Even if you regularly sew lovely dresses, it can be easy to forget that you must also often sew the correct foundation garments for those dresses. A child’s poofy skirt, for instance, for all its flounces and ruffles, simply will not poof properly unless she is also wearing a full petticoat underneath it.
Fortunately, just as you can refashion formal dresses into a new garment, you can also often find the material for the perfect petticoat hiding under one of those same Prom dresses that you’re already planning to rip up and re-sew. And unless you actually want to search for real crinoline fabric (which is a type of stiffened cotton that’s hard to find these days), it’s better to find the nylon-based tulle that’s usually used for underskirts and upcycle it, rather than purchasing it new.
Formal dresses with puffy skirts will almost always have a tulle underskirt that can be remade into a petticoat. The underskirt will usually be sewn to a silk-weight lining that will be sewn to the dress at some point higher up. To remake this into a petticoat for your own use, you will be looking for a dress that has a tulle underskirt the approximate length that you desire (you can go even a couple of inches shorter than your desired measurement without the difference being noticeable), but whose dress has a waist that is much larger than what you require, because you’ll get some extra puff in your petticoat by gathering it to fit your waist.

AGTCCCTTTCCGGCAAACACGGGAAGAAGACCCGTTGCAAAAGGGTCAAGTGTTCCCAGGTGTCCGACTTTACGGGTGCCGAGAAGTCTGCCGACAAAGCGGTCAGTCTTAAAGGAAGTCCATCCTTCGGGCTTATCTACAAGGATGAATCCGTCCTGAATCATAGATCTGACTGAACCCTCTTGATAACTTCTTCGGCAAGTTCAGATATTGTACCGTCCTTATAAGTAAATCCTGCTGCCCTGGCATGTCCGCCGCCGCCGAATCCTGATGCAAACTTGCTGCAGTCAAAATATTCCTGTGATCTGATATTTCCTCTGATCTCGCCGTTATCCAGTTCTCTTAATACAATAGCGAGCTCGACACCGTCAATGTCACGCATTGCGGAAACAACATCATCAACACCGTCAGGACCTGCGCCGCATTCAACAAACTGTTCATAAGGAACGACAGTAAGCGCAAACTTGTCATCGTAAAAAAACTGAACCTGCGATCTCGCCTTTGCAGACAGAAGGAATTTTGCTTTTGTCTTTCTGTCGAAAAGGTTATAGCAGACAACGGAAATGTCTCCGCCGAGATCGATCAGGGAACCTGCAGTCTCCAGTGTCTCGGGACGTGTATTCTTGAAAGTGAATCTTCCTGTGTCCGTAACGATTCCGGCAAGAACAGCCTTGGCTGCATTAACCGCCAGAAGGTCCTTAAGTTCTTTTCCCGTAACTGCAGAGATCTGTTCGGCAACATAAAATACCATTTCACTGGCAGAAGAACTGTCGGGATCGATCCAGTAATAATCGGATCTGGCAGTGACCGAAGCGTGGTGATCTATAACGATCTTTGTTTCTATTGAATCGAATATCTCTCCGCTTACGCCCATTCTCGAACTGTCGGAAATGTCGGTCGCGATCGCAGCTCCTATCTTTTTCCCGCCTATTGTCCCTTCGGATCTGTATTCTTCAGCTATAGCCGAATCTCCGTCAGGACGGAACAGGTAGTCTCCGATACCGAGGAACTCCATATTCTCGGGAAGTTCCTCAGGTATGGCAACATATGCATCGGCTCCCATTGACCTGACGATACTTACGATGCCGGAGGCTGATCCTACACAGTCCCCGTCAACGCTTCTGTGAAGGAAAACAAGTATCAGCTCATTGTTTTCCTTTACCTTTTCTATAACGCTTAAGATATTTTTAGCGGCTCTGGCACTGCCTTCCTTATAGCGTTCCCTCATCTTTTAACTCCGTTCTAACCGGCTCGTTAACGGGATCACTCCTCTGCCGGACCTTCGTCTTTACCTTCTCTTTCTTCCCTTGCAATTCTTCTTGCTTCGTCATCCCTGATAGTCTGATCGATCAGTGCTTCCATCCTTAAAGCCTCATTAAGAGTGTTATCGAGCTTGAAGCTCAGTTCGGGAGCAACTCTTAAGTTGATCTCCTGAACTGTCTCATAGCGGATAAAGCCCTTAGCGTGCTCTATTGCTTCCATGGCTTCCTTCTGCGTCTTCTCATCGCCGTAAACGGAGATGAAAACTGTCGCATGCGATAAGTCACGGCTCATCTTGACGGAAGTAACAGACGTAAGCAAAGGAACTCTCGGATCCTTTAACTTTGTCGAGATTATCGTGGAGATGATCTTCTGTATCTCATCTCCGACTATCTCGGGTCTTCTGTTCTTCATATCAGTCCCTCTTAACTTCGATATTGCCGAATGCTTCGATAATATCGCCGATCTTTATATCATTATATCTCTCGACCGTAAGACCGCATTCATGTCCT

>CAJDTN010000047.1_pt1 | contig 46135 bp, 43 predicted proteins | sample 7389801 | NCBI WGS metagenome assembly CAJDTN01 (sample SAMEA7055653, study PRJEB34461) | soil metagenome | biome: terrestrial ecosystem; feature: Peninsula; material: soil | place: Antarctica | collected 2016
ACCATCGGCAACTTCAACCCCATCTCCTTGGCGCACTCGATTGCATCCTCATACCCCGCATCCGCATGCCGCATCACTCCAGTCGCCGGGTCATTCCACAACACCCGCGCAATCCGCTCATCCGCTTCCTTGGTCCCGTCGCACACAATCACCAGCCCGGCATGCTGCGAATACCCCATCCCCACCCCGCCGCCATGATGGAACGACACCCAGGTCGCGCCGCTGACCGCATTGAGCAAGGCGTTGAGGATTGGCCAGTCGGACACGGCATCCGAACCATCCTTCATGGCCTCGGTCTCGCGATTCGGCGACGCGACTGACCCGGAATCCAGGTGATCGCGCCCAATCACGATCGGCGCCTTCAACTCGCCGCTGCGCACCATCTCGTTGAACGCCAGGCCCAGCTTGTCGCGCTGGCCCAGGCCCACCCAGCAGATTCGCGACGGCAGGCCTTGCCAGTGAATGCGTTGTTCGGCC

For my daughter’s rainbow dress, also made from upcycled Prom dresses, I used the underskirt from an adult’s knee-length formal dress–that waist-to-knee length in the adult’s dress was the perfect waist-to-ankle length on Sydney, and gathering the waist size to fit her gave the petticoat a huge amount of puff.
Cut the underskirt away from the formal dress, then cut it again 2″ above the tulle, so that you have a completely intact petticoat, with two inches of the lining fabric above it. Crease the top edge of the lining fabric under to hide the raw edge, fold the lining in half, and sew it down to make an elastic casing, leaving a couple of inches unsewn to insert the elastic.